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Video transcript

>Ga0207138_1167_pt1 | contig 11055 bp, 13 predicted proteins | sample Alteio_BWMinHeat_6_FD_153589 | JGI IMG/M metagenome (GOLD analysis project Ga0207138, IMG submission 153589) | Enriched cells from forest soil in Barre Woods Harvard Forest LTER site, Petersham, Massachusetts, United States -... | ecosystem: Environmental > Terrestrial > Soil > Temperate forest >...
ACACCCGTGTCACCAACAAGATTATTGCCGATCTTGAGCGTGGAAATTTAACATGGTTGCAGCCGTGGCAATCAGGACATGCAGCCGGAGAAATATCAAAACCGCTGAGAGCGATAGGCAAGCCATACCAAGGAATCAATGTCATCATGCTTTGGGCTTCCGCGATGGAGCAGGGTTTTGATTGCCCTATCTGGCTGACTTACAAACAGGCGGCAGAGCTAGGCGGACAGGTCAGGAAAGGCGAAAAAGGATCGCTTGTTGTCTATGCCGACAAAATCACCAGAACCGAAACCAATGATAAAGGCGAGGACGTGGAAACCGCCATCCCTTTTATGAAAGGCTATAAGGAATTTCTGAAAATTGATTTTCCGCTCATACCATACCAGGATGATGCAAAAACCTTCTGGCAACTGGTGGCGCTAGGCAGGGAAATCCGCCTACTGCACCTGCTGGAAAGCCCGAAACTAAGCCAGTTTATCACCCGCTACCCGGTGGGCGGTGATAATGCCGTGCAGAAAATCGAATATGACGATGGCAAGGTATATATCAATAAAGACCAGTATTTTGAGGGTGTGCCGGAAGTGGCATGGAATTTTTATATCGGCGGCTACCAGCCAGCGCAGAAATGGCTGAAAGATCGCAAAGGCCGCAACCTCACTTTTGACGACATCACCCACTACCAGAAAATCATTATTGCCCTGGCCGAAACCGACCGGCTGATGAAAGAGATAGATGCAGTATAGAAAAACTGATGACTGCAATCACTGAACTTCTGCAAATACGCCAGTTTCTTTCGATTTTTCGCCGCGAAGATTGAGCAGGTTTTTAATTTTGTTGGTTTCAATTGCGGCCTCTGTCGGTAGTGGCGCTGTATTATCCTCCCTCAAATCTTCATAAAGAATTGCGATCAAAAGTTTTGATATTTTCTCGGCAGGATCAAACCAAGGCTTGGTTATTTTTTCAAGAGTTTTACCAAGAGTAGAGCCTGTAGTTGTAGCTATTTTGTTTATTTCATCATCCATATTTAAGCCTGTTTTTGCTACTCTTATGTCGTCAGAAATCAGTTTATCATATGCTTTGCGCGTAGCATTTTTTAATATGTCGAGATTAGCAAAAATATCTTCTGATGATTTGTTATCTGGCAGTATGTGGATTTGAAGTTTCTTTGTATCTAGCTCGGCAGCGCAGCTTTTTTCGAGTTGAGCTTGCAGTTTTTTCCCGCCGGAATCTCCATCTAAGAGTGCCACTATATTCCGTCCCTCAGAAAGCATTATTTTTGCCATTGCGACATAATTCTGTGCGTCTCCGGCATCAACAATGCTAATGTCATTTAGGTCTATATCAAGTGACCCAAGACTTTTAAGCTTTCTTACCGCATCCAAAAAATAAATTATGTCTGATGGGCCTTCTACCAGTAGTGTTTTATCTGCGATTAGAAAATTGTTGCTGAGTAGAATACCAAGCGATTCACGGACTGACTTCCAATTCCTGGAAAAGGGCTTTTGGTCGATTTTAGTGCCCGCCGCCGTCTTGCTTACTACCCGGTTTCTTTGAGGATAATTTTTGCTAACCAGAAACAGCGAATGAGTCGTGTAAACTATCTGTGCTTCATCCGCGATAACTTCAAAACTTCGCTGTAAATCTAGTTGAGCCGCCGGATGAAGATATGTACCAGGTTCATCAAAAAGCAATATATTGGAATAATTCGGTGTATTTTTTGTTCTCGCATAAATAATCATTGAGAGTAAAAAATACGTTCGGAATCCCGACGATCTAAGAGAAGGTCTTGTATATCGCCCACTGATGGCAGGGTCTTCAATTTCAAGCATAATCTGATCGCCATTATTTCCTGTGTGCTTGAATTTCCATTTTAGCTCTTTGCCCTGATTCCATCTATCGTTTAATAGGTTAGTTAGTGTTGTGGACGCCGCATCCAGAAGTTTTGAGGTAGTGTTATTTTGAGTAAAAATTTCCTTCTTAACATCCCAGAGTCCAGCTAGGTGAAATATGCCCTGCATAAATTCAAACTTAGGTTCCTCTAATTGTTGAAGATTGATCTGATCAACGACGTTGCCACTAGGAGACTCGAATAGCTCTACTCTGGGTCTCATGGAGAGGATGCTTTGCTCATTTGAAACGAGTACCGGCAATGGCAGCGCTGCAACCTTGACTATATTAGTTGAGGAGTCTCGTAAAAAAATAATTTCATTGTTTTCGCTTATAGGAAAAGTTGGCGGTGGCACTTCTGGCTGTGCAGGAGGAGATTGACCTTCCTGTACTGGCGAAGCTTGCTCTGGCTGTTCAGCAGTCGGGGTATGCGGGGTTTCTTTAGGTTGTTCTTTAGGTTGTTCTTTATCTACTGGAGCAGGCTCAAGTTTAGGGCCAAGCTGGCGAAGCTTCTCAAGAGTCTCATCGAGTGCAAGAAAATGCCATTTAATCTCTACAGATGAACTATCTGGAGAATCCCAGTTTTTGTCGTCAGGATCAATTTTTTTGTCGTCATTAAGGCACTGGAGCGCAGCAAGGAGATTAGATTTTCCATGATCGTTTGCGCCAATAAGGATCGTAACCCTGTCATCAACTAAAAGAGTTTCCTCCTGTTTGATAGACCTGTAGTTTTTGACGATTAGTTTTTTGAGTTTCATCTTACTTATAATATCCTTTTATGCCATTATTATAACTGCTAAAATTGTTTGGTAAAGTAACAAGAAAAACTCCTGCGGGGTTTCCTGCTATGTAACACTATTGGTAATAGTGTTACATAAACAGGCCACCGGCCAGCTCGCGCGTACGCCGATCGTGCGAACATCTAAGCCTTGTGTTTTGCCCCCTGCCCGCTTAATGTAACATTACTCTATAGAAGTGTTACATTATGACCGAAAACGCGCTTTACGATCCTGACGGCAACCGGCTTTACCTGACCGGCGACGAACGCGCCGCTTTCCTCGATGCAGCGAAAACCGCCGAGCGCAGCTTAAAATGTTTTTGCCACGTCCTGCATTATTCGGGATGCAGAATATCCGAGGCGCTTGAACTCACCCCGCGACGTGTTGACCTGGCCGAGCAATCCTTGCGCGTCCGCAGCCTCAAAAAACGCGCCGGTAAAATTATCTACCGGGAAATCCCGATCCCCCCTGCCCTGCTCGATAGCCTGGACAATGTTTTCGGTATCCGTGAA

[Music] we're in the LACMA study center for photography and works on paper looking at one of the most famous images in American history migrant mother this is a photograph that was taken by Dorothea Lange during the dustbowl during the Depression the Great Depression was instigated by a financial crisis but there was also an agricultural crisis which was the over planting that happened in the Midwest and those fields became non fertile and dust bowls were created so that entire farming community was at risk simultaneous to the rest of the United States seriously spiraling because of the stock market crash Florence Owens Thompson was a migrant worker which meant as it does today that she moved to areas where the picking was in this case in Northern California when Dorothea Lange was visiting the pea picker camp it's hard to overstate the trauma of this moment at its height in 1932 just four years before this photograph was taken 25 percent of Americans were unemployed a quarter of the workforce many of the migrant workers that came to California were those that had to leave the Dust Bowl famously referred to as Okies because most of them were from Oklahoma and surrounding regions and that was a derogatory term that was applied to these migrant workers by people who already lived in California they were nearly destitute making a trek west but Florence Owens Thompson came West with her husband prior to the decimal so when Dorothea and Florence crossed paths Dorothea Lange is on assignment by the resettlement administration which eventually became what is known as the Farm Security Administration both of those entities were run by the US government and it was the Roosevelt New Deal that put forth many of these new policies so we're seeing an overlay of two stories a larger economic and political story but also a very deeply personal biographical story we have available to us through the Farm Security Administration records all the iterations of the photo shoot she had on the fly on the road just outside this pea picker camp she was lucky to find Florence there because if there was a freeze overnight and Florence was there because she was not working but you can see the options that she had to tell an empathetic tale a realistic tale any photographic image inherently carries a wealth of truth to the viewer that is not necessarily an actual fact it's a creation of the photographers so she has waited for that moment for florence to be gazing rather forlornly into the distance and the two children huddled by her side and if you look closely you can just make out a third child a baby at her breast and so she is literally framed by these children who depend on her during the Depression in the cities it was very obvious with food lines and the worker strikes that there was a lot of strife and everyone was suffering what wasn't really known was the migrant worker and the small farming endeavors and so the object was to paint a picture and make sure that they were also taken care of during this time so this raises an issue which is central to the identity of photography does photography document and can photography be fine art as well I think both she obviously could have chosen to have distance that would be more of a document because you have more context what she's chosen to do is create her own narrative this story of the caring mother who is carrying the weight of the world her many children and that close lens that creates an intimacy that makes me even more empathetic and it's important to remember that the 1930s in the first years of the New Deal was a moment when people could starve in the United States where social programs were just now being put into place as a kind of social safety net so Dorothea Lange is on assignment she's being given a directive by Roy Stryker he assigned her very broad topics cooking sleeping praying and socializing and then you see what she produced so that goes to your point about a document versus a fine art photograph and one can be both but this is art that was meant to move us emotionally it was meant to rally support for the work that the government was doing and this photograph did have an immediate impact it was reproduced almost immediately in newspapers in San Francisco and Sacramento and the pea Pickers who were on the edge of starvation were given aid and then it just became an image that was everywhere we had someone to be empathetic about that allowed us to feel emotional about situation but yet hopeful Dorothea Lange really succeeded she was trying to produce an image that would capture this particular woman but would also create a universal symbol and she was so successful that it has become the image that comes to mind first when we think of the Dust Bowl when we think of the Great Depression when we think of migrant labor when we think of America pulling itself out of troubles - it reminds me also of Dorothea's background which is a third generation American she was able to go to Columbia in New York study photography but she also had a lot of personal problems she suffered from polio she has a great quote when she refers to her ailment which left her with a pretty serious limp it formed me guided me instructed me helped me and humiliated me I never have gotten over it and I'm aware of the force and power of it it does seem to me that somebody who suffered polio might have a kind of highly developed empathy and that empathy seems to have informed photographs like this this image has come to represent migratory labor in the United States during the Depression but the story is actually a little more complicated than that the subject of this photograph was a heart of a larger story of migration she was Cherokee and the reason that she had been born in Oklahoma is most likely because of the forced migration of Cherokees from the southeastern United States early in the 19th century into what was then known as Indian Territory this we call the Trail of Tears and so although this photograph is understood to represent the migrations of the 1930s it also represents the migrations of the 1830s it's to be questioned how this would have been perceived if the title of this image was not as anonymous as migrant mother [Music]